A 19-year-old in net curtains played the Young Pretender

Marion Hume went over the sea to the Outer Hebrides in search of Bonnie Prince Charlie

I was heading north in the footsteps of a fop in a wig. Having had the Rob Roy cinema experience and while waiting for Braveheart (the film celebrating the Scottish hero, Wallace), I was in the mood for a holiday full of heroism and heather. I had signed up for a week-long trip, themed around that crown prince of biscuit tins, Bonnie Prince Charlie.

On 23 July 1745, Charlie landed on the tiny Hebridean island of Eriskay and declared himself "come home". By August, he had reached the Scottish mainland and raised the Jacobite Standard, thus starting the last war to be fought on British soil. It ended in the slaughter of Culloden, which was followed by the not-so-bonnie prince hiding out as a fugitive with a pounds 30,000 bounty on his head. The last bit is the best known, when the frocked Charlie, disguised as Flora Macdonald's maid, sped "over the sea to Skye" and thence to safety on the Continent.

We would fly to Benbecula in the Outer Hebrides and then do things backwards, following first in the steps of the fugitive and hearing Jacobite laments at ceilidhs in the evenings, and ending our week on Eriskay where the bonnie prince first landed. The fine white beach is now known as the Prince's Strand.

There was little mention of our bonnie prince on day one, except the casual announcement from Ray, the tour operator, that we had missed the ferry to Berneray where the promised evening of Jacobite song was supposed to have been happening. Instead, we feasted on crab claws in garlic, delighted to find that Scottish island food no longer necessarily comes diced and in tins.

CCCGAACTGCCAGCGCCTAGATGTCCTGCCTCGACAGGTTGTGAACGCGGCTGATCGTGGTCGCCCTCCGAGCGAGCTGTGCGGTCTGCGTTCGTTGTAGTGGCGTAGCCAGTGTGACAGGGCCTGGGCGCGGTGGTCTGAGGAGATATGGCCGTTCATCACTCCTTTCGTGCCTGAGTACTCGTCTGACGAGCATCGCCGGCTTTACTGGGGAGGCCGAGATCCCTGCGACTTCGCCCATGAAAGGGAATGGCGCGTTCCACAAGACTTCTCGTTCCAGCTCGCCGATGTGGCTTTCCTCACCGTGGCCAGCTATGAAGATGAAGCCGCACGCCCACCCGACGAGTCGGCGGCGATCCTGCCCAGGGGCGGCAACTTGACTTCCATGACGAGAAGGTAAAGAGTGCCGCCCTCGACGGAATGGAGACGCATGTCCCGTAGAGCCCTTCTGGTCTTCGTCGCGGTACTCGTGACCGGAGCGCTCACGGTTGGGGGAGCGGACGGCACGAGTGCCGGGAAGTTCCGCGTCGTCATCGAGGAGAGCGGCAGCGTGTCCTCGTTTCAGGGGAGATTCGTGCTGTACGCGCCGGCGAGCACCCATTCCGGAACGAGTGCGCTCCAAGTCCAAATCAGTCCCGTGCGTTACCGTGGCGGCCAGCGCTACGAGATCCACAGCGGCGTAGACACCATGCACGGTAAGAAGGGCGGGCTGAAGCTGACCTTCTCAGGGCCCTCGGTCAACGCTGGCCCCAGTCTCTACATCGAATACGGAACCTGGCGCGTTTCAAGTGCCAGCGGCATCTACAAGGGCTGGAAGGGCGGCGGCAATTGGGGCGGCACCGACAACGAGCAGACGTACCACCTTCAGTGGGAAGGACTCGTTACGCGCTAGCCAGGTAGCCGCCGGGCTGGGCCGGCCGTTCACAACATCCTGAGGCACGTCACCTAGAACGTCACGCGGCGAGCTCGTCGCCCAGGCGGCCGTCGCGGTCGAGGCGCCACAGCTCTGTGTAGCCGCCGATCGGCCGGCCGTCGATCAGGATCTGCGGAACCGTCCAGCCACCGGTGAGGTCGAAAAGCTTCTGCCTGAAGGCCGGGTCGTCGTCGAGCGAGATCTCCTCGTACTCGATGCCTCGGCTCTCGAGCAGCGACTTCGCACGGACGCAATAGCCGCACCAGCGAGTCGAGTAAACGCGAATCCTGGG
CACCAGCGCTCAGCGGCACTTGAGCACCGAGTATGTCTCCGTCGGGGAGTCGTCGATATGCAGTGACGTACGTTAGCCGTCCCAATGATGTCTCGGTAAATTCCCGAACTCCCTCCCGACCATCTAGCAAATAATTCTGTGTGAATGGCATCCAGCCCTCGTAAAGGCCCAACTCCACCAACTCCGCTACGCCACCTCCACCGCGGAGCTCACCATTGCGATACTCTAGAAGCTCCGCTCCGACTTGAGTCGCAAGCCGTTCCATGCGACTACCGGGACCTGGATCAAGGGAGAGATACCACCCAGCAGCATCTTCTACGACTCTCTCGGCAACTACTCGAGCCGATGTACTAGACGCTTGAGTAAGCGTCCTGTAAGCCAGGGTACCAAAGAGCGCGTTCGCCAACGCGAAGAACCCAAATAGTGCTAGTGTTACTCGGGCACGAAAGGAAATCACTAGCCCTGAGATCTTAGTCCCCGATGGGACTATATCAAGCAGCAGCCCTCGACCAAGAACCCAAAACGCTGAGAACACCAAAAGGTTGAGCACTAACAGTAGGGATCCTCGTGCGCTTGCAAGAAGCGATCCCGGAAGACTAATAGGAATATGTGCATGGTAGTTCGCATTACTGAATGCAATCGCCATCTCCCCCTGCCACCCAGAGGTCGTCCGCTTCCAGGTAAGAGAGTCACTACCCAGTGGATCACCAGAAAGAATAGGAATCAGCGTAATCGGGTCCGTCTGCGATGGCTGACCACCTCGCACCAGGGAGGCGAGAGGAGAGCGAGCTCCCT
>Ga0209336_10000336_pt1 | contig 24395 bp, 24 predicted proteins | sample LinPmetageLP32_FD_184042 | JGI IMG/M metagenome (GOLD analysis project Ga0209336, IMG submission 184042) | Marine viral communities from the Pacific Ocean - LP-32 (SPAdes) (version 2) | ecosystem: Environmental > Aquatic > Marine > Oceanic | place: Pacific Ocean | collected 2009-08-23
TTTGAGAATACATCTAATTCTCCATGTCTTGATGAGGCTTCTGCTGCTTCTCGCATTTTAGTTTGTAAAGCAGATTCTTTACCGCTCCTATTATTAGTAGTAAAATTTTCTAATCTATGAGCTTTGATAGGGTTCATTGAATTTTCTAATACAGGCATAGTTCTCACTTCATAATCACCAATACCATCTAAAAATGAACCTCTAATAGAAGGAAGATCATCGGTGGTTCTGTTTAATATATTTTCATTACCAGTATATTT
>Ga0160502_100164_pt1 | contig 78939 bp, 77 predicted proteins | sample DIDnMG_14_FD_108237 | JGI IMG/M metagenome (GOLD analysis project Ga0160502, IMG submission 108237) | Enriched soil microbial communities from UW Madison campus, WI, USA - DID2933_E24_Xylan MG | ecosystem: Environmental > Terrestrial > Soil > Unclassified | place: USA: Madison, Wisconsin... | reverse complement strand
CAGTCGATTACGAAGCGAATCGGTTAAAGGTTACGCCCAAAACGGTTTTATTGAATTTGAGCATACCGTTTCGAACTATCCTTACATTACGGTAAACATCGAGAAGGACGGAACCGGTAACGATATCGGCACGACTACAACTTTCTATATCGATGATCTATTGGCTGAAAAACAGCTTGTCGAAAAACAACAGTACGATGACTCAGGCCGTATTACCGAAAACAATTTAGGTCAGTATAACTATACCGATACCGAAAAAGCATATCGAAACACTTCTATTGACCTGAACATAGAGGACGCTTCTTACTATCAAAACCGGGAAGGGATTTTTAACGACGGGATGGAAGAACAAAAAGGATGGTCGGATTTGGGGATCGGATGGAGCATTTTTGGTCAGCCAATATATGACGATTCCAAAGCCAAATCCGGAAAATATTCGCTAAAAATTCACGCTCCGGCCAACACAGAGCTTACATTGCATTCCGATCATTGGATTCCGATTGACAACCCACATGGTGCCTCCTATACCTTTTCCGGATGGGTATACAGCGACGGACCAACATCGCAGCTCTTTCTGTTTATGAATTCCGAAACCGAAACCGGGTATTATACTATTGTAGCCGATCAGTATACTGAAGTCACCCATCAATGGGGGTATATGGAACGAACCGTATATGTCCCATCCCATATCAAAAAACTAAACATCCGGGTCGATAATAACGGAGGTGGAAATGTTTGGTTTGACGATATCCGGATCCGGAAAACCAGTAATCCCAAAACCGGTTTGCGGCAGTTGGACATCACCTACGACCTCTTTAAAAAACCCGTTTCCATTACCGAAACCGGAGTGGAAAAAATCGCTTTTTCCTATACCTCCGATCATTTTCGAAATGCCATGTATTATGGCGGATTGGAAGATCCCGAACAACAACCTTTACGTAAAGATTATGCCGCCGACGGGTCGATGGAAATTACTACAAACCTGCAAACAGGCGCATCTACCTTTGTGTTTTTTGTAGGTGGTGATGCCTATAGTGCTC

Tuesday and we jumped into the Jeep that, we were promised, would make "the inaccessible accessible". We drove out across miles of white sand to a deserted island where we tiptoed through a ruined mansion and spotted a buzzard's eggs in a wardrobe. It was thrilling, like a childhood holiday of discovery. But had Bonnie Prince Charlie been here? Well, no. Then we looked out 45 miles north across the sea to a rare, clear view of St Kilda, the now uninhabited island which ranks with Bhutan as a must-visit destination among the truly intrepid.

By Wednesday, His Royal Bonnieness was proving as elusive to us as he had been to the king's men 250 years ago. Our activity for the day took us to a ruined settlement, far off any tarred road, that was abandoned only a couple of years back when the last inhabitant, old Archie, dropped dead off his bar stool in the local pub, a couple of hours' hard walk away. No, the prince had never been here, Ray admitted. But we felt a kinship with Charlie all the same as we were lashed with Highland rain.

Thursday and Friday were fun, particularly as I danced the Dashing White Sergeant at two all-night ceilidhs. But of Charlie-related land, no sighting. At last, on Saturday, we stood on ground on which he had once walked. We took a local fishing boat to Glen Coradale, where the fugitive hid in a forester's hut. Up above is a small cave. "Midge-ridden," growled Alice, a fellow traveller on the Charlie trail, having been inveigled into spending about an hour up there posing as a latterday Flora Macdonald.